(Pictured: Senator Eugene McCarthy speaks to protesters at the Democratic National Convention in Chicago on August 29, 1968. Comedian/activist Dick Gregory is to his right.)
August 30, 1968, was a Friday. Newspapers this morning headline the Democratic National Convention, which adjourned last night. Senator Edmund Muskie of Maine was chosen as Hubert Humphrey’s running mate; an effort to nominate Georgia state senator Julian Bond failed, as Bond is only 28 years old and therefore ineligible to serve as president. In his acceptance speech last night, Humphrey vowed to end the war in Vietnam, saying “The policies of tomorrow need not be limited by the policies of yesterday.” Speaking of the violence in the streets of Chicago he said, “Neither mob violence nor police brutality has any place in America.” Senator Eugene McCarthy told protesters in Chicago yesterday that he can support neither Humphrey nor Republican nominee Richard Nixon. Instead, he will work on behalf of Senate candidates opposed to America’s war policy. Today, the University of Michigan’s Michigan Daily reports student disgust at the outcome of the convention. One says it may represent a turning point in student activism: “They can’t win a war with the cops at this point.”
NBC and CBS lead their evening newscasts with convention and campaign coverage; ABC leads with the kidnapping of Stanley Stalford, Jr., the four-year-old son of Beverly Hills banker Stanley Stalford, snatched by a home invader yesterday. The Stalford family has agreed to pay the $250,000 ransom demanded by the kidnapper. The boy will eventually be rescued. In Vietnam, African American soldiers being held in a stockade at Long Binh riot. About 200 of them burn buildings and beat white inmates and guards. It will take a week to restore order. Actor William Talman, who played the part of D.A. Hamilton Burger on Perry Mason from 1957 to 1966, dies of lung cancer at age 53. Six weeks ago, he filmed an anti-smoking public service announcement for the American Cancer Society. Yesterday, Major General Ulysses S. Grant III, grandson of the Civil War general and president, died at age 87. In the majors, pitchers Catfish Hunter, Ferguson Jenkins, and Tom Seaver get wins in games today; Gaylord Perry takes a loss. All four will eventually be elected to the Baseball Hall of Fame.
The Grateful Dead open a two-night stand at the Fillmore in San Francisco with the Preservation Hall Jazz Band and the Sons of Champlin. The Doors play Merriwether Post Pavilion in Columbia, Maryland, and Ten Years After plays the Marquee Club in London. Johnny Cash performs at the Grand Ole Opry. In a hotel room in Salt Lake City, Jimi Hendrix writes the liner notes for his forthcoming album Electric Ladyland. At WGEM in Quincy, Illinois, Jack Henry plays the hits on the Teentime show tonight from 7:30 til 10:30. Listeners who call in requests and dedications will speak to Teentime secretaries Kathy and Debbie, whose pictures are on the station’s Popometer Review this week. “1-2-3 Red Light” by the 1910 Fruitgum Company is the new #1 song in Quincy, taking out “Born to Be Wild.” The Moody Blues’ “Tuesday Afternoon” is up from #10 to #4. One of the songs new in the Top 10 is “You Got the Love” by Professor Morrison’s Lollipop, up to #9 from #27 last week. The highest debuting record on the survey is the Beatles’ brand-new “Hey Jude” backed with “Revolution” at #16.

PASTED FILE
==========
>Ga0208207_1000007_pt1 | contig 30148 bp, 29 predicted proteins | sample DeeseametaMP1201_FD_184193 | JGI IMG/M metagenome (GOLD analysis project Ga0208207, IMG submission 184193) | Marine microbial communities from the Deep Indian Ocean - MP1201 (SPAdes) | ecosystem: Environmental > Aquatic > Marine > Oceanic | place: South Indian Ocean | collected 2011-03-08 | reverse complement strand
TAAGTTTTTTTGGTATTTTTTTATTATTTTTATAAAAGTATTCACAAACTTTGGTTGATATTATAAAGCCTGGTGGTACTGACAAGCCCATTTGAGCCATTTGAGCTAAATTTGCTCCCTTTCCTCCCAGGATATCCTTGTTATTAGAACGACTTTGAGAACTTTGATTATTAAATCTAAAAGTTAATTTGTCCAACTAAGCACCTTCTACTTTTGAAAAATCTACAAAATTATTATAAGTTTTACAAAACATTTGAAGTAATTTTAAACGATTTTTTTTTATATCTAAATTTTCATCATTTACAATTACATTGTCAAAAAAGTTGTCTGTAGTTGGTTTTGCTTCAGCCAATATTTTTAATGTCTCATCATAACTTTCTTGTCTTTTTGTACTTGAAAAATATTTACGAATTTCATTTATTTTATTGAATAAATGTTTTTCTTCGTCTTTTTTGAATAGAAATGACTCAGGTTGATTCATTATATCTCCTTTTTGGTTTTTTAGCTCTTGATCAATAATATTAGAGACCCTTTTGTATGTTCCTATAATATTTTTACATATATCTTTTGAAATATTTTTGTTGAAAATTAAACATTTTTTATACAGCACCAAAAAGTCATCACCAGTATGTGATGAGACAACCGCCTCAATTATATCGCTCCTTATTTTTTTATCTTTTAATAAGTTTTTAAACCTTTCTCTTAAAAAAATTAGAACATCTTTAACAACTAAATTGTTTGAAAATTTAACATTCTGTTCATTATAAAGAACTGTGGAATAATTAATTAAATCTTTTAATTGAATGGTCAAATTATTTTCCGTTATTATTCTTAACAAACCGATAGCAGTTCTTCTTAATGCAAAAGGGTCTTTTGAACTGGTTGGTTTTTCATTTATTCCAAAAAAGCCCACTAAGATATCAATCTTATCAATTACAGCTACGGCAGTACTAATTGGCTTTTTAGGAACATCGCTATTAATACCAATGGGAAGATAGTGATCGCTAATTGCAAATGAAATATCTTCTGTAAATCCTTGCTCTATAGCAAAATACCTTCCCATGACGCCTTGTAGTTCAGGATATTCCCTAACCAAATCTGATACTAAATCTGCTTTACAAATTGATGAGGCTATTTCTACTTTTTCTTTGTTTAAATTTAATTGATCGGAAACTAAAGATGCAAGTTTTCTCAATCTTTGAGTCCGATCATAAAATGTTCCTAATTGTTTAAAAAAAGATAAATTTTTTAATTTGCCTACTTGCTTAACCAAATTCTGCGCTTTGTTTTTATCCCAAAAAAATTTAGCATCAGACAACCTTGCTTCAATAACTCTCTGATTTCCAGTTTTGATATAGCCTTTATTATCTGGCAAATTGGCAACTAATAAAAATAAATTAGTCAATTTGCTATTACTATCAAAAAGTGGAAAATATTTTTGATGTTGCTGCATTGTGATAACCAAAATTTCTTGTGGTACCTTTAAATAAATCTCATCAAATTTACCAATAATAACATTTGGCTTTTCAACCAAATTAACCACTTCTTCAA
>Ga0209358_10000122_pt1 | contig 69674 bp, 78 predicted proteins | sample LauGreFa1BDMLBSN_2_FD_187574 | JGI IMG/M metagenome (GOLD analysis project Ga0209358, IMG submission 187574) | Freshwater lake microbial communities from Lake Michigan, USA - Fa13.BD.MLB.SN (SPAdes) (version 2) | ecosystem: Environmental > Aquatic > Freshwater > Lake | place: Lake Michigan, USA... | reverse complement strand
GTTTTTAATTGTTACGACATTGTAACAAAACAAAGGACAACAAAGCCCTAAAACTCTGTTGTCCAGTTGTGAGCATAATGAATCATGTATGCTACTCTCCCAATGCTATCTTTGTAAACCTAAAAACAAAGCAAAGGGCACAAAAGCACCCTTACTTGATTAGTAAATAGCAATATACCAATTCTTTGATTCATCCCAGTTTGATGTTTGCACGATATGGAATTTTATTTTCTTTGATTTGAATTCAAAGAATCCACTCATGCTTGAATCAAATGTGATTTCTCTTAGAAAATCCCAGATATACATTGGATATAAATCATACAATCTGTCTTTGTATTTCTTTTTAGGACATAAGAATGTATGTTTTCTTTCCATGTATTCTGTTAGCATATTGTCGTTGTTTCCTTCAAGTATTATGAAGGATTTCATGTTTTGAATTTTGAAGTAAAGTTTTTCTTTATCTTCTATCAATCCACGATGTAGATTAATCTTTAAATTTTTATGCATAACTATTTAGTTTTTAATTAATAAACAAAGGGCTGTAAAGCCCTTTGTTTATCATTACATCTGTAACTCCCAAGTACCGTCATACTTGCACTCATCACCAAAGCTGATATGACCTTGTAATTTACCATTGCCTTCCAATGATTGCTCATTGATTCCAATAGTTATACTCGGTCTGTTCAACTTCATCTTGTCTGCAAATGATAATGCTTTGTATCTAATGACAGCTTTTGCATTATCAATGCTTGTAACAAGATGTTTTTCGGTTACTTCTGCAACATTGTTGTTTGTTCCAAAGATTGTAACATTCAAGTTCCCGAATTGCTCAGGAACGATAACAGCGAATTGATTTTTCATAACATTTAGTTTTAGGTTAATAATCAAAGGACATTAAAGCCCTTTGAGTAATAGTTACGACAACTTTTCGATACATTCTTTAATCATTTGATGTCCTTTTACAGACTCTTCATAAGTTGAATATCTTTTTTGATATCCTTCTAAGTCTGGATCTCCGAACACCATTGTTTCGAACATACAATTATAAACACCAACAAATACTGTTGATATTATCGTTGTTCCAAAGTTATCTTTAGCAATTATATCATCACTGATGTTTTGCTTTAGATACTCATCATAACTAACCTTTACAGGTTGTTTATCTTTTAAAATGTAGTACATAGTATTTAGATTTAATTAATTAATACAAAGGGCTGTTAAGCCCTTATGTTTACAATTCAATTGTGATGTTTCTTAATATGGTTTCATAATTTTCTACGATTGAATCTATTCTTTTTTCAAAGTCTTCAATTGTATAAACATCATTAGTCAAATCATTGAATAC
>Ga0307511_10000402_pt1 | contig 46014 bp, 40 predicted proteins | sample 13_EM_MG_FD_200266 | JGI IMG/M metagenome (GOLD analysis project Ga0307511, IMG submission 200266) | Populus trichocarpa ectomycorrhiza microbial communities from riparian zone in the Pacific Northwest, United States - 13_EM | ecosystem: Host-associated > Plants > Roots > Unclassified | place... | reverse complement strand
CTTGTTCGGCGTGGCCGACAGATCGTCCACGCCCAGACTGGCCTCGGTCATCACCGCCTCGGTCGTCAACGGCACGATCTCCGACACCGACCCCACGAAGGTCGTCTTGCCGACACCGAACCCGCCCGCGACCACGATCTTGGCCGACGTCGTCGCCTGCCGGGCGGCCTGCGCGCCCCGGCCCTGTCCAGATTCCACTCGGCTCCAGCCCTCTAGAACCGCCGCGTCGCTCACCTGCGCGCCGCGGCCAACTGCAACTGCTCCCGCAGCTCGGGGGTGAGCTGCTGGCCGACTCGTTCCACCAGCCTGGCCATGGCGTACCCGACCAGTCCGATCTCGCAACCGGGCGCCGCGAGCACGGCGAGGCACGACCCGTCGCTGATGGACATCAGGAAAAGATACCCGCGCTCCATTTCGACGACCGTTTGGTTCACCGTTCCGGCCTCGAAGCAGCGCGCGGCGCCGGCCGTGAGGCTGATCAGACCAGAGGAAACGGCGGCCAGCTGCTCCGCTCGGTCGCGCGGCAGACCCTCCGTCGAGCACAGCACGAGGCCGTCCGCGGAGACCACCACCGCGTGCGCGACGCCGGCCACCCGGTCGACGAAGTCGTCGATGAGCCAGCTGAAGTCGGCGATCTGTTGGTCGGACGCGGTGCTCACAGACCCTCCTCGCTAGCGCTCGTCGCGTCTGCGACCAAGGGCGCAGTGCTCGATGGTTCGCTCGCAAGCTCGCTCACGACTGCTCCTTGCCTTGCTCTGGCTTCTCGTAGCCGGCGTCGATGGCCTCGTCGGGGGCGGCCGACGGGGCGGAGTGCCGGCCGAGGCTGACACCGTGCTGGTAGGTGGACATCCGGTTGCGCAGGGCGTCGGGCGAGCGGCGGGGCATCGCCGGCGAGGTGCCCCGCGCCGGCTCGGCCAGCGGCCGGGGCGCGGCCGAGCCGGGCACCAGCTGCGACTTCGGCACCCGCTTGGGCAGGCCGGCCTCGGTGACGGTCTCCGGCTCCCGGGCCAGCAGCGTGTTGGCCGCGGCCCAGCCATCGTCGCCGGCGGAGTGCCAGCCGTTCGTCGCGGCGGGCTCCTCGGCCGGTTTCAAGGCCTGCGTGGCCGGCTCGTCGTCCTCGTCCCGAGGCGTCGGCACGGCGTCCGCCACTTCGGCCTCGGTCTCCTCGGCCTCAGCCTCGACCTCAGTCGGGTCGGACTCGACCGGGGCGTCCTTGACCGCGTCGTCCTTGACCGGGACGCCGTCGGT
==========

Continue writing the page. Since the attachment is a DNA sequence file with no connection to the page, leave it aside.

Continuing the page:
Perspective From the Present: The official release date of “Hey Jude” was August 26, but WNAP in Indianapolis, KMEN in San Bernardino, and KPOI in Honolulu charted it before then. WGEM was among dozens of stations charting it in the days shortly following. Professor Morrison’s Lollipop was a group from New Jersey that made #88 on the Hot 100 with “You Got the Love,” a Kasenetz-Katz production on the White Whale label. It made the Top 10 in Indianapolis, Louisville, and Omaha, along with Billings, Montana; Jackson, Tennessee; and Stevens Point, Wisconsin. The WGEM survey in this week contained one fabulously obscure record, “People It’s Raining” by Melon Fields. The Internet knows practically nothing about it. Its only listings at ARSA are on surveys from WGEM, so I’m pretty sure Melon Fields was a local Illinois/Missouri act.
Visit The Hits Just Keep on Comin’ this week for more about the music, and other stuff, from this week in 1968.